Six years after the business aviation sector suffered from the ripple effects of the sub-prime mortgage crisis, the industry in Europe has still not fully recovered. Following a strong bounce back to near-pre-crisis levels, the number of departures has been in a steady decline. Since 2011, top business aviation airports in Geneva, Zurich and at Paris-Le Bourget have lost 5-10% of their executive jet traffic.

After a promising start in 2014, charter operators have been severely affected by the conflict between Russia and Ukraine. According to Eurocontrol figures reported by the European Business Aviation Association (EBAA), the number of daily flights in Ukraine is 71.6% lower than a year ago.

Economic sanctions imposed on Russia have taken a toll on the elite in that country, who had been a key customer group for Western European providers. Because of the weak ruble, flights are now 50% more expensive. So jaunts to Paris, Munich or Berlin and luxury trips to the Cote d’Azur have become less affordable and therefore less frequent. Traffic between Russia and Germany is down by one-third, and the number of business jet flights between Russia and France is 26% lower on a year-to-year basis. “The effect can be noticed across Europe, because Russian-owned business jets are often registered in Europe and operated under a European air opererator certificate (AOC),” notes Tobias Lagergren, data analyst at Avinode.

Mid-size and super-midsize jets like the Citation XLS, Challenger 300 and Legacy 600, popular in these markets, have been hardest hit. While EBAA reported 0.7% more flights in 2014—the first signs of growth since 2011—it is safe to assume that revenues have shrunk again; there are no official statistics.

One reason many operators are struggling is that the fleet has been growing at an annual rate of 4-7%. Assets are heavily underutilized. EBAA/Eurocontol data indicate the number of flights per aircraft has declined from 42 to just 26 per year since 2008. This, however, includes corporate aircraft.

Another pressing problem is the high number of gray-market charter flights, which are run by aircraft owners/operators who offer illicit flights without any authorization. According to the EBAA, 14% of all movements in Europe are illegal. The practice is rife in Russia, Ukraine and Eastern European growth markets as well as in soft regime countries like Belarus. But it is a significant problem in Germany, France and the U.K. as well.

The overall situation is still pretty dire, says Bernhard Fragner, CEO of Linz, Austria-based Globe Air, which operates a fleet of 12 Citation Mustang very light jets. “However, March and April have been surprisingly good.” EBAA figures and other sources confirm the positive trend. In key markets like France, Spain and the U.K., demand is clearly up. “We see Italy coming back as well,” says Fragner. On the other hand, traffic in Germany is still down, despite the strong economy.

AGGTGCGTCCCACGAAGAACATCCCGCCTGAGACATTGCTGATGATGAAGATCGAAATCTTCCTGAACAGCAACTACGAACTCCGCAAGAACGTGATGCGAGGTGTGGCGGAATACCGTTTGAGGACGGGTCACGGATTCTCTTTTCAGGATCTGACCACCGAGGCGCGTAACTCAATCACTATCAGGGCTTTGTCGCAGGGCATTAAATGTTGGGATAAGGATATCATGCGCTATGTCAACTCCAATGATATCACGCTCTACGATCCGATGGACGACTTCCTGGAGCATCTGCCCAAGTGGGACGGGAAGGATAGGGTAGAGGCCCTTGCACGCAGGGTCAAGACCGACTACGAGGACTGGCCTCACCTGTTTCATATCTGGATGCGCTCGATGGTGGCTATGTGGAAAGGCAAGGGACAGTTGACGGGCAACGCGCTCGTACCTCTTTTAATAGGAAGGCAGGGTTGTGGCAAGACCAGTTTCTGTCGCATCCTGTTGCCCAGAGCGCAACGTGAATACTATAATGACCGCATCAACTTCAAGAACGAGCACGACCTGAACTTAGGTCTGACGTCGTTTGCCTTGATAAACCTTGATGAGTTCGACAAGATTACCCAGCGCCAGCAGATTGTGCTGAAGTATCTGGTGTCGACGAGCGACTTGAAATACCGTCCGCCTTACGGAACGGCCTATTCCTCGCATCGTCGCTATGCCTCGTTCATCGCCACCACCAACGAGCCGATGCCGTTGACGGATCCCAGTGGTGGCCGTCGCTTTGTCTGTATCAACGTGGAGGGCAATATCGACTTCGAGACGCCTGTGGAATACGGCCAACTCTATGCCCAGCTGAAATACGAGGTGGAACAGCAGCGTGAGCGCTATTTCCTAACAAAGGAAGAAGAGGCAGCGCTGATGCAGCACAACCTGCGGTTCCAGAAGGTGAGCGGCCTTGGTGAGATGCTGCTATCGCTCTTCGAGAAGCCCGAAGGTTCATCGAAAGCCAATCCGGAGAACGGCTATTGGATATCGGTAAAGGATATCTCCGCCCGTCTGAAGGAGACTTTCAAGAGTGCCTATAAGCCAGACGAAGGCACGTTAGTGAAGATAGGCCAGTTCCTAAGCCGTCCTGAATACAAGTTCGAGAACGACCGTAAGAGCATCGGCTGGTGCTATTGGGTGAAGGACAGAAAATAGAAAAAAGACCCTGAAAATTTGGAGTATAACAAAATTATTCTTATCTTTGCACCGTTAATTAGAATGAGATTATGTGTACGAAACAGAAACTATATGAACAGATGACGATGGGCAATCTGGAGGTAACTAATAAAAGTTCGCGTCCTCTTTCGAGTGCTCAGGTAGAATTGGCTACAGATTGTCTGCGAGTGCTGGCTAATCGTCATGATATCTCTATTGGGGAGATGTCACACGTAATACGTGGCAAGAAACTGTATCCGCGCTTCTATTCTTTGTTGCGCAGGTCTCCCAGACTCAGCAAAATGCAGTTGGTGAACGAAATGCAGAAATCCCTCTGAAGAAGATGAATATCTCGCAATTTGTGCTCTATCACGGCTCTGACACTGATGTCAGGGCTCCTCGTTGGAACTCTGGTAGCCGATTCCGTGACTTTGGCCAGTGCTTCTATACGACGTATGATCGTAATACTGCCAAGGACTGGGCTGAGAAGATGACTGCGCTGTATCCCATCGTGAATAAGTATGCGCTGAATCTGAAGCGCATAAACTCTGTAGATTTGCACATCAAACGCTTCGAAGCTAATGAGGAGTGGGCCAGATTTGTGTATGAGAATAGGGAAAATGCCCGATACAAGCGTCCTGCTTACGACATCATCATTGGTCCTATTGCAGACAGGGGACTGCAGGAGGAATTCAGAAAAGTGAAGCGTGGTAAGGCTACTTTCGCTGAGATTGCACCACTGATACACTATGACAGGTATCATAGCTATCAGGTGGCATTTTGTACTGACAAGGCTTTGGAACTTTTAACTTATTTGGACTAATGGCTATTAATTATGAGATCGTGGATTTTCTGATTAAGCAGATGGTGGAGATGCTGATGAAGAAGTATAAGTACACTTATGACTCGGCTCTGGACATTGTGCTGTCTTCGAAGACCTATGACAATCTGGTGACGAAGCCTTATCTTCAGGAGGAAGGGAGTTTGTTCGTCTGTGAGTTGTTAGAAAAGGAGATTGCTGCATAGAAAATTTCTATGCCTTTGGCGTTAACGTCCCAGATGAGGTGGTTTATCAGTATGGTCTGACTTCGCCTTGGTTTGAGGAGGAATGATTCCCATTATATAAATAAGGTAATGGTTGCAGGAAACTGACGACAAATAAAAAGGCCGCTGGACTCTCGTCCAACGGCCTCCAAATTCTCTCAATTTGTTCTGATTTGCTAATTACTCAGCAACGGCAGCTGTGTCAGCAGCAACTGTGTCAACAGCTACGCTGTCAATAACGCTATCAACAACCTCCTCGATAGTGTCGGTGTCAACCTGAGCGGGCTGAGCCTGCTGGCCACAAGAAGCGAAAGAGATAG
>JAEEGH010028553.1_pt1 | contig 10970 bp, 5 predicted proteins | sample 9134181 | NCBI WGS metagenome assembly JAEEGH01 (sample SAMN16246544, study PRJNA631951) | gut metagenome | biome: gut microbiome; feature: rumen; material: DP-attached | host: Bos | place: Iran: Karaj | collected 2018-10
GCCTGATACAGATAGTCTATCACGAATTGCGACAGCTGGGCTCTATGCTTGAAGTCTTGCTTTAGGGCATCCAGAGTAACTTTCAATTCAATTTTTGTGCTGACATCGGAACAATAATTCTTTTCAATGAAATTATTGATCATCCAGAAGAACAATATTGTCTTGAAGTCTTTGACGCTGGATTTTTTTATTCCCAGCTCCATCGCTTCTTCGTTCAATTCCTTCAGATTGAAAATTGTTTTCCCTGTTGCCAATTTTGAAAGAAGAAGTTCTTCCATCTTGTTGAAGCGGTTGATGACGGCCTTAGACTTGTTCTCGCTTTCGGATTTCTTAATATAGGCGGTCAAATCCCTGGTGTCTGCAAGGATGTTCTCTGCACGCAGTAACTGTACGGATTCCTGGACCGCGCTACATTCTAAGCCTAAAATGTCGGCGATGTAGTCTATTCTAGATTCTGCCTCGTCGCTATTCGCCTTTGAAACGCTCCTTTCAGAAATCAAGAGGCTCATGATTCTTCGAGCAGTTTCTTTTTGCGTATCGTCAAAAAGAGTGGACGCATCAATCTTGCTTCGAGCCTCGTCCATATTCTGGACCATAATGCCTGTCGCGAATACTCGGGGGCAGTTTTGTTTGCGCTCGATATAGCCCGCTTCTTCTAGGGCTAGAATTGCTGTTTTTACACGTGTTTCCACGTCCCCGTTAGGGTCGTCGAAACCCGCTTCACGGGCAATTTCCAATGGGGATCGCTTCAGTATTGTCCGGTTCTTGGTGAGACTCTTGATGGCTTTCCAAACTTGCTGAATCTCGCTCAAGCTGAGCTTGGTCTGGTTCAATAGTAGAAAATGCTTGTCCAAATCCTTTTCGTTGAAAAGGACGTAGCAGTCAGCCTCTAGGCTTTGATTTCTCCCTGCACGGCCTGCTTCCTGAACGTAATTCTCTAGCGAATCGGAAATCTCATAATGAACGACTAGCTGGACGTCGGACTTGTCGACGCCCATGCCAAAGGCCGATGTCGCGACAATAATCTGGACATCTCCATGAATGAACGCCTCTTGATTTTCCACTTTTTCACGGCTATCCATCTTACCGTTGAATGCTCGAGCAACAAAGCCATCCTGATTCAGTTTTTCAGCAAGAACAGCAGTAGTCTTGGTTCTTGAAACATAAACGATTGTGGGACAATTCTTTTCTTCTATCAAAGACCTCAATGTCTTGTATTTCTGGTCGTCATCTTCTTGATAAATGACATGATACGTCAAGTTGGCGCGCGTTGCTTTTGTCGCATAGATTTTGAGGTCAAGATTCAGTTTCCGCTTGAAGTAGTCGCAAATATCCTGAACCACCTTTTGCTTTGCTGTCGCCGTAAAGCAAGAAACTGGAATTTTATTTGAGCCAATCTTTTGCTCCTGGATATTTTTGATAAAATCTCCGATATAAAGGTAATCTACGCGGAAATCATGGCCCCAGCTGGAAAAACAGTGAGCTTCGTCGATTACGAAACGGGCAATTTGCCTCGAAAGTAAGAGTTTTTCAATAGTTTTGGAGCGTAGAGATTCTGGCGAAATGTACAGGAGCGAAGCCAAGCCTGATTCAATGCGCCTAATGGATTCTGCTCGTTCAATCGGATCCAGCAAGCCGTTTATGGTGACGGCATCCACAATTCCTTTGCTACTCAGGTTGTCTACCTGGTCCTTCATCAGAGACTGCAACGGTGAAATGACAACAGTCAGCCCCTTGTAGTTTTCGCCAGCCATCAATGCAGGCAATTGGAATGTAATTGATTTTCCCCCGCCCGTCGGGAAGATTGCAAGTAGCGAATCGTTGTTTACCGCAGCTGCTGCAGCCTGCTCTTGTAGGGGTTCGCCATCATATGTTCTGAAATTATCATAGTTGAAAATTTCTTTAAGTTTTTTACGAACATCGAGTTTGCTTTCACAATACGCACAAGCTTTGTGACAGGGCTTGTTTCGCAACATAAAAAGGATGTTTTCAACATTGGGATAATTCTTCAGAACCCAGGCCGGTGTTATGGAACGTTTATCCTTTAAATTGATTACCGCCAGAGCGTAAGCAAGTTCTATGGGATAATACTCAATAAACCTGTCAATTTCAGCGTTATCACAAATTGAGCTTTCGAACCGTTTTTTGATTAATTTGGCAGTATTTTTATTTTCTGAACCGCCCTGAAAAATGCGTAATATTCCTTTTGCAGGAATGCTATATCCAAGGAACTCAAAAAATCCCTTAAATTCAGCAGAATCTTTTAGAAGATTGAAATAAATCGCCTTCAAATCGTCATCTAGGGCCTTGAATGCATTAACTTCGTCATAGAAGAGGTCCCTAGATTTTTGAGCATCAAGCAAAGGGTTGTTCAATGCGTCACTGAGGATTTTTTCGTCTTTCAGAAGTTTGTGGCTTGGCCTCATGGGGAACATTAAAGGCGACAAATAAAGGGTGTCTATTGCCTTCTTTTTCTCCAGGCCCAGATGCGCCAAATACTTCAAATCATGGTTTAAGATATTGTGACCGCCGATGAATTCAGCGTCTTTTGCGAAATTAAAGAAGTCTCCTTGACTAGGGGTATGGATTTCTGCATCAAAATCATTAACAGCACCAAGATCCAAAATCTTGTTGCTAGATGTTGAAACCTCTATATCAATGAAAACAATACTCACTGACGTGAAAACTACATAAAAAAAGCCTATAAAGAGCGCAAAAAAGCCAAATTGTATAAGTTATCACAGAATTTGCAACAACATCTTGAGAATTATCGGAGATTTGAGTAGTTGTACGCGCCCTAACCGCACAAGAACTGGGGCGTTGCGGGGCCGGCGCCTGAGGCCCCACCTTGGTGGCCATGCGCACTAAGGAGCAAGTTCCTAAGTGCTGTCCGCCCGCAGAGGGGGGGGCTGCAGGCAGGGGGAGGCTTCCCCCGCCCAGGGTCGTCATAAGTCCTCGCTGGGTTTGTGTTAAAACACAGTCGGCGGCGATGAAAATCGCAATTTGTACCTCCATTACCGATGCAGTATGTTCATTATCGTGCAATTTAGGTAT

One harbinger of hope is that new customers are finally discovering business aviation. “We are seeing more and more requests from former airline customers,” says Fragner. As European mainline airlines fight for profitability, there is a clear trend toward bigger aircraft and fewer frequencies on regional routes. So companies without easy access to a major airport are realizing that an increasingly high portion of their business travel can’t be done as a day trip. Fragner notes, “We are able to convince more of those customers that the higher price of a charter jet makes good business sense.”

The upside of this difficult economic environment is that it has sparked consolidation in the highly fragmented industry. In 2013 just 2.1% of all 427 operators in Europe had a fleet of more than 20 aircraft; 80.2% had 2-5 aircraft. Luxaviation is one of the companies actively driving consolidation. After having received its own AOC in 2009, the company has since acquired operators in France, Germany, Portugal and the U.K., bringing together a fleet of close to 100 jets, which creates a significant potential for lowering costs through economies of scale.

While charter operators in Europe are struggling, manufacturers are doing exceptionally well. On Feb. 6, Dassault celebrated the first flight of its new long-range Falcon 8X. The tri-jet—an offshoot of the successful 7X—is planned to enter service in the second half of 2016. Dassault initially plans to build the aircraft, which is priced at about $60 million, at a rate of three per month. The smaller Falcon 5X is expected to take to the air soon. 

Swiss Pilatus, too, is enjoying an upswing. Last year it delivered 66 of its single-engine PC-12. When the niche specialist introduced its versatile PC-24 jet at Ebace 2014, the company was able to announce 84 orders within just two days. Production is sold out until 2019.